A combination of anecdotal faith memoir and spiritual meditation manual offers advice to readers.
Jeffers opens her nonfiction debut with a long account of her life in rural Missouri and her personal spiritual rebirth. This smart strategic move serves to orient her readers and encourage them to feel a personal connection that will then underpin the stories and anecdotes that will follow. The pattern of the following pages quickly becomes clear: Jeffers tells a tale—about her marriage, her routines, her children—and links that story to spiritual observations and religious insights. The balance mostly works, with the tales about her church or family acting as counterweights and fairly smooth lead-ins to her more general lessons on the meaning of Scripture—teachings that are uniformly strong and often eloquent. “God wants you to trust Him,” she writes in a typically direct manner. “Open your hands. Let go of all the things you can do nothing about.” The brightness of these spiritual ruminations and extended prayers is consistently bolstered by her reversions to her own story about accepting Jesus as her personal savior. “He took my cold, hard heart of stone and gave me a heart of flesh,” she writes. “He turned everything that was wrong into everything that was right. I no longer stumble my way through the obstacles of life.” This is the underlying message linking both aspects of the book: that Christianity can be an ease, a surrender to a comfort unknown to those without faith. Believers can feel safe in God’s care, she asserts: “The one who is all present and all powerful—the one who is all—is standing the night watch for us, neither slumbering nor sleeping so that we can.” It’s a warm, soothing vision of Christianity, one that will appeal to a great many readers in the stressful modern era, and Jeffers’ presentation of many of her thoughts as prayers will add to the value of the book for them.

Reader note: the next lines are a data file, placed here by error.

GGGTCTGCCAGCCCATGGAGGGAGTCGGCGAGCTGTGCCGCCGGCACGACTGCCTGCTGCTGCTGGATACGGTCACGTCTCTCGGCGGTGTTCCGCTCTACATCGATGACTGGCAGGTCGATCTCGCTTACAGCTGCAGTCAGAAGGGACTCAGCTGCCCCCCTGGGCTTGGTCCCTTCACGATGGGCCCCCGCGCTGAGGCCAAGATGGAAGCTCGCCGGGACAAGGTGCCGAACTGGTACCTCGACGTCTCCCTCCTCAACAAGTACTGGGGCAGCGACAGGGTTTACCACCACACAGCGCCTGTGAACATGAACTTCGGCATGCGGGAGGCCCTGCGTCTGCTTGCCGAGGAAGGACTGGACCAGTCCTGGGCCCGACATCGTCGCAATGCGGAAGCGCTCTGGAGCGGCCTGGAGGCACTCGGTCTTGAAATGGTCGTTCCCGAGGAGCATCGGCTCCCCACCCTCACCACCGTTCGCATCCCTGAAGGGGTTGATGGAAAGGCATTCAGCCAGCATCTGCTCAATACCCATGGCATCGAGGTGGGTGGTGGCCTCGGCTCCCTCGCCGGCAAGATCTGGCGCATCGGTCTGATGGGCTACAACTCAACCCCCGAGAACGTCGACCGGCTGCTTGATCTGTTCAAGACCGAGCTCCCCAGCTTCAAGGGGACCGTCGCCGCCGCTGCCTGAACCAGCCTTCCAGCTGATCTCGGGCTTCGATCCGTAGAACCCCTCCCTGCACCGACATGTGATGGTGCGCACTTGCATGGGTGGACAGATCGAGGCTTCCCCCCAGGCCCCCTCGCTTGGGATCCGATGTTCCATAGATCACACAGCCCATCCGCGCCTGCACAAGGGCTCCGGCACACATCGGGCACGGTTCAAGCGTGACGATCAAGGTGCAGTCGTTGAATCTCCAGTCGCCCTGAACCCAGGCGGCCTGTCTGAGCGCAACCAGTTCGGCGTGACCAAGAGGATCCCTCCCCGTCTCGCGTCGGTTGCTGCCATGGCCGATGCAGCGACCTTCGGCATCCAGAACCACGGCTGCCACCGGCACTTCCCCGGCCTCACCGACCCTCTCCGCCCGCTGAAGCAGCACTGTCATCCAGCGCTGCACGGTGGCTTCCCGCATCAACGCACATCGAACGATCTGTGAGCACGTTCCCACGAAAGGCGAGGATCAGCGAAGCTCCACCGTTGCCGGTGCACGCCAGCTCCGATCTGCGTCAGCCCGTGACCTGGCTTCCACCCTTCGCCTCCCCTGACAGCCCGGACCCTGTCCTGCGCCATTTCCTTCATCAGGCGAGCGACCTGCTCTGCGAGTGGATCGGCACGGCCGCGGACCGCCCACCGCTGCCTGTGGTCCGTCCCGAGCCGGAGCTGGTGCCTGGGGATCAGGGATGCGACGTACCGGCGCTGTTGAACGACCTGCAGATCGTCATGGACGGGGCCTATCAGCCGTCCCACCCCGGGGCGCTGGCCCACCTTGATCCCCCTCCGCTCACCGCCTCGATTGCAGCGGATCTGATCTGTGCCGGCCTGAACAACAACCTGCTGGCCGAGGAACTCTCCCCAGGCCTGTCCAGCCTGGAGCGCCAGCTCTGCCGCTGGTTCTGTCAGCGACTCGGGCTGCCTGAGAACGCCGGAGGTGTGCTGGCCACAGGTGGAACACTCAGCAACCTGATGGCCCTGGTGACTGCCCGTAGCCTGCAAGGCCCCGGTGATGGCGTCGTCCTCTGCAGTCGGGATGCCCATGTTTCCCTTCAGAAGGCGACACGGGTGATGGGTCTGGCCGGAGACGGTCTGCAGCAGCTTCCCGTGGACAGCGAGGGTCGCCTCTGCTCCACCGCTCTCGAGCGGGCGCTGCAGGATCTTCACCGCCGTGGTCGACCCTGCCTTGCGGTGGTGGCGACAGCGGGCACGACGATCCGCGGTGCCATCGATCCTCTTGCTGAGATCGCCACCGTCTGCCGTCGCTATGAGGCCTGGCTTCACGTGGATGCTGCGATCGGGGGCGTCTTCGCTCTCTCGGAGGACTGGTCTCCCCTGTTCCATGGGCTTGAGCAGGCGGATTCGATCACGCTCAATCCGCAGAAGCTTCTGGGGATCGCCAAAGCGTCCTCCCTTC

A fully fleshed-out prayer guide with warm autobiographical tones.